Oil prices continued to fall in choppy trading on Wednesday—extending recent losses as growing recession fears wreak havoc on markets, but despite concerns about an economic downturn hurting demand, most experts remain optimistic that prices will rebound by later this year.
The price of U.S. benchmark West Texas Intermediate slid nearly 2% to trade at around $98 per barrel, while international benchmark Brent crude now sits at just over $100 per barrel.
The price action on Wednesday comes a day after both contracts posted their worst daily declines since March, with WTI falling below $100 per barrel for the first time in around two months.
Experts have largely attributed the selloff to growing recession fears, but many argue that nothing has yet fundamentally changed with regards to high demand and low supply globally.
Many Wall Street firms still expect prices to rebound by later this year, with the likes of Barclays, Goldman Sachs, UBS and RBC all predicting oil will trade at between $110 and $130 per barrel by the end of 2022.
Even so, “almost everyone has reduced their expectations of demand for the year,” Ed Morse, Citi’s global head of commodity research, told Bloomberg in an interview on Wednesday, a day after the firm warned oil could fall to as low as $65 per barrel.
While prices are expected to rebound by later this year, the outlook for next year is slightly more gloomy, with several firms predicting oil will fall below $100 per barrel in 2023.
Analysts at Goldman Sachs, meanwhile, say that recent declines have been “overshot” since global supply remains tight. “While risks of a future recession are growing, key to our bullish view is that the current oil deficit remains unresolved, with demand destruction through high prices the only solver left as still declining inventories approach critically low levels.”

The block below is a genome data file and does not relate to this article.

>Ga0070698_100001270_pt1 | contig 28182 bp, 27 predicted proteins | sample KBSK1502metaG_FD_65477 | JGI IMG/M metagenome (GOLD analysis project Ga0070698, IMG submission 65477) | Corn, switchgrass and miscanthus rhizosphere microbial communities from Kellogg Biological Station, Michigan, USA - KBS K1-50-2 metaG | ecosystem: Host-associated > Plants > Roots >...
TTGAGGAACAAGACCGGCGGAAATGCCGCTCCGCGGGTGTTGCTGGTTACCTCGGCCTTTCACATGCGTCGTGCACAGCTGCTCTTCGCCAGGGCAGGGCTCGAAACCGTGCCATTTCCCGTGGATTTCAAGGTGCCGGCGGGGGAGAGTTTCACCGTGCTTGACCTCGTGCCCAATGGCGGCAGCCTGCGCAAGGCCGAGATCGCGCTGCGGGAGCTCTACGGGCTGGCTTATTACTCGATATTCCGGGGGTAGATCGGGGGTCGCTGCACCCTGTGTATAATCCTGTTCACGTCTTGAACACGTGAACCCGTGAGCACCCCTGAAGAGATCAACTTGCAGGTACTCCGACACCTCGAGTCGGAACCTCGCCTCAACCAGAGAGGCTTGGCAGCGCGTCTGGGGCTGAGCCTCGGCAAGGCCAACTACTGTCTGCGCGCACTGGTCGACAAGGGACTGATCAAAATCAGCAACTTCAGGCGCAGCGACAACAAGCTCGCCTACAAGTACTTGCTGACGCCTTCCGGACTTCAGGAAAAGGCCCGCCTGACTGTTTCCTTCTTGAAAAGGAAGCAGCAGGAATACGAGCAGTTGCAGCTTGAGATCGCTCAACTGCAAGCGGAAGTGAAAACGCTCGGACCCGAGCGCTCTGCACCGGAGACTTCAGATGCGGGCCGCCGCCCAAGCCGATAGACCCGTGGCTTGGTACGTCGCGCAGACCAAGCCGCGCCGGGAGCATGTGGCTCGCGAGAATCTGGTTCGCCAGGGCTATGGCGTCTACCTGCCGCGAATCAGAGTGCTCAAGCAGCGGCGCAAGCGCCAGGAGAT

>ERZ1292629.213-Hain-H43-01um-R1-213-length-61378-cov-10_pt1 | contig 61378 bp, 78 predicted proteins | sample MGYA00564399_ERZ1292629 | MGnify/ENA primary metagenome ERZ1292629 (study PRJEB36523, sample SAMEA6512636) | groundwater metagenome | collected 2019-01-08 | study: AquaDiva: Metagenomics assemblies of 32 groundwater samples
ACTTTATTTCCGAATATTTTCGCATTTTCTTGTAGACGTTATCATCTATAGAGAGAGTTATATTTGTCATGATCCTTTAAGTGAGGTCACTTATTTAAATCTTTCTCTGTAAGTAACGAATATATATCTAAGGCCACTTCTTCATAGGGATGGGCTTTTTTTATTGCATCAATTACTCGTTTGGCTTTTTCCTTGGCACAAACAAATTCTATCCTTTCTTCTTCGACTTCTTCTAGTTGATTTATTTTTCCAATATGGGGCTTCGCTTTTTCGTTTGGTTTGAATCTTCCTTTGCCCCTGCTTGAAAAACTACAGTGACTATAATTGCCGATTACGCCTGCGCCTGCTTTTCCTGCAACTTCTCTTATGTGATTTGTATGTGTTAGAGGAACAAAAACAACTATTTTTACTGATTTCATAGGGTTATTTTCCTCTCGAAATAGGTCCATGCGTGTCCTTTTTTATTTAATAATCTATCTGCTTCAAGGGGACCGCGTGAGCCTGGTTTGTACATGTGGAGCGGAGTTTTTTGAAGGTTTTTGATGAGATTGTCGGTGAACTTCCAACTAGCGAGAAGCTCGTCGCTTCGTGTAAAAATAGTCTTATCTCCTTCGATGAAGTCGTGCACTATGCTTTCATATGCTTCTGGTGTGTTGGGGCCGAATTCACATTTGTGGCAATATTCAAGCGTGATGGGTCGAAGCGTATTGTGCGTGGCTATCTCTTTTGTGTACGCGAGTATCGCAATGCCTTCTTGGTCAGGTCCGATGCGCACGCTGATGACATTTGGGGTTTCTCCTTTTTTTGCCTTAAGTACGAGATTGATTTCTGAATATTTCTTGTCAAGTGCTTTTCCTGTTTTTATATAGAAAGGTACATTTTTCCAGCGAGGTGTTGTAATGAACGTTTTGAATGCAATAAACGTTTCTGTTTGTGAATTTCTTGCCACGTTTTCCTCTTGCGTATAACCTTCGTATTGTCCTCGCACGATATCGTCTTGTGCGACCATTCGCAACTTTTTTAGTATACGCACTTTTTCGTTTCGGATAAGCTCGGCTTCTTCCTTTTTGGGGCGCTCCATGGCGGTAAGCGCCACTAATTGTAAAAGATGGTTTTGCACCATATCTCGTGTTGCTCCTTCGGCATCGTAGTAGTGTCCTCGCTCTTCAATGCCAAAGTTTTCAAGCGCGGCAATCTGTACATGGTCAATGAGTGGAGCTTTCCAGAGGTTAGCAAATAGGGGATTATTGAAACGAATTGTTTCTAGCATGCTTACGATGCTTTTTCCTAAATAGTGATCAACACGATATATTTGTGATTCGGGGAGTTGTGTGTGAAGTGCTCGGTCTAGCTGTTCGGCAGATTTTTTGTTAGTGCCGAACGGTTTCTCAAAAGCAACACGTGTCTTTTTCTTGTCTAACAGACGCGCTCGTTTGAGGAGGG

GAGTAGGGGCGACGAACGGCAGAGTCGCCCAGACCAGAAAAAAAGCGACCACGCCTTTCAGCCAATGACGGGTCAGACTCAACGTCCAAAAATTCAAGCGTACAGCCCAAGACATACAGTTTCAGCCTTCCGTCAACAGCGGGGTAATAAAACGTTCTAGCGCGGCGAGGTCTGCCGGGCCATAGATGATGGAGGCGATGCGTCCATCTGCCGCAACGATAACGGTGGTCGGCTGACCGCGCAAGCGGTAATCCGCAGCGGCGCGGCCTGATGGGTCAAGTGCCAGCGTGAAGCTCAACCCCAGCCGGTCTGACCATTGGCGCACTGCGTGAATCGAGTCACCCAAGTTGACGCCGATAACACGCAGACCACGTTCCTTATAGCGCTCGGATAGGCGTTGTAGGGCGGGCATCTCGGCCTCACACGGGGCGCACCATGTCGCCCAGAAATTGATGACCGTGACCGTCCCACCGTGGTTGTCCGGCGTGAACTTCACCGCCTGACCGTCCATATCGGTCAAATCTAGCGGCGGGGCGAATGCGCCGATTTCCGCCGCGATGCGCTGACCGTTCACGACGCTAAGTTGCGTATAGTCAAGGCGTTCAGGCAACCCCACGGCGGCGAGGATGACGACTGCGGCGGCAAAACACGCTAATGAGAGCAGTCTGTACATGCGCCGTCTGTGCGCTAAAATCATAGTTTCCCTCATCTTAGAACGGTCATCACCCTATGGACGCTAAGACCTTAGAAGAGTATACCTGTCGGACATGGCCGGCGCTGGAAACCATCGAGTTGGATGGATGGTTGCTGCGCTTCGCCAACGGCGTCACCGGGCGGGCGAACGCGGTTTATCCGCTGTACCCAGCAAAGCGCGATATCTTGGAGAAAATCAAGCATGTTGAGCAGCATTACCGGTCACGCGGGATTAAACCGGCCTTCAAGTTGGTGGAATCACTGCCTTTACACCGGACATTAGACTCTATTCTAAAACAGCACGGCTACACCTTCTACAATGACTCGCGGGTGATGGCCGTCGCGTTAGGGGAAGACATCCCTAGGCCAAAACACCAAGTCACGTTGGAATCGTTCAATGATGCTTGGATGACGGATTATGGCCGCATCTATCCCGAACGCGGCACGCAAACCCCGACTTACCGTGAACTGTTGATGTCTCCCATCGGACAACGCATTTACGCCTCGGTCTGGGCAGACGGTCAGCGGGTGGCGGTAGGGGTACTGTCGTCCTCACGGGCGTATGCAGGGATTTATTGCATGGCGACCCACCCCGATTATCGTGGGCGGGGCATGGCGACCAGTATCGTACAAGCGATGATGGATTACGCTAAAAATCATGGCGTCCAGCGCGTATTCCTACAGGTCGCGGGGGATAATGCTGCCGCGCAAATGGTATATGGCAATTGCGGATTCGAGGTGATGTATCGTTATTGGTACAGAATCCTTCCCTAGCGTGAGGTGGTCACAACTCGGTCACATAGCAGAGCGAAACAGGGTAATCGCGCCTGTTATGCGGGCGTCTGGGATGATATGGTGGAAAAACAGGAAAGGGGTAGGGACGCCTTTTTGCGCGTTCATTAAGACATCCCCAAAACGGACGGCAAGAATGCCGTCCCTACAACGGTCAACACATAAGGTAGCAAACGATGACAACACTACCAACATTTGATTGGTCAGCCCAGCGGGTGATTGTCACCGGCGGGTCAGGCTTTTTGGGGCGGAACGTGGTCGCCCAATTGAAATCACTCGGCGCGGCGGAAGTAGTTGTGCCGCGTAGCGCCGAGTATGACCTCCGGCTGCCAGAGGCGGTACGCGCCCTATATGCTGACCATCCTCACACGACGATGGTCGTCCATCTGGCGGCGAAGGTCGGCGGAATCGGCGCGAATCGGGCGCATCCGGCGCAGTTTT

The recent price action—with both contracts trading in near 15-dollar ranges, “hints more at panic and forced liquidation than a structural change in the tight supply-demand situation globally,” according to Jeffrey Halley, senior market analyst at Oanda. Other experts agree: “It doesn’t seem like the oil supply situation is about to undergo any dramatic shifts imminently,” adds Vital Knowledge founder Adam Crisafulli.
Despite recent declines, oil prices have still jumped over 10% this year—peaking at nearly $140 per barrel in early March after Russia’s invasion of Ukraine. Prices have been falling since early June, however, with markets hard-hit by rising recession fears in recent weeks. Less than a month ago, the S&P 500 Energy sector was up over 65% for the year, but since then “energy stocks have come crashing back down to earth” amid the recent drop in oil prices, according to Bespoke Investment Group. “The one sector that has been a bright spot for the market is probably not making too many investors happy these days.”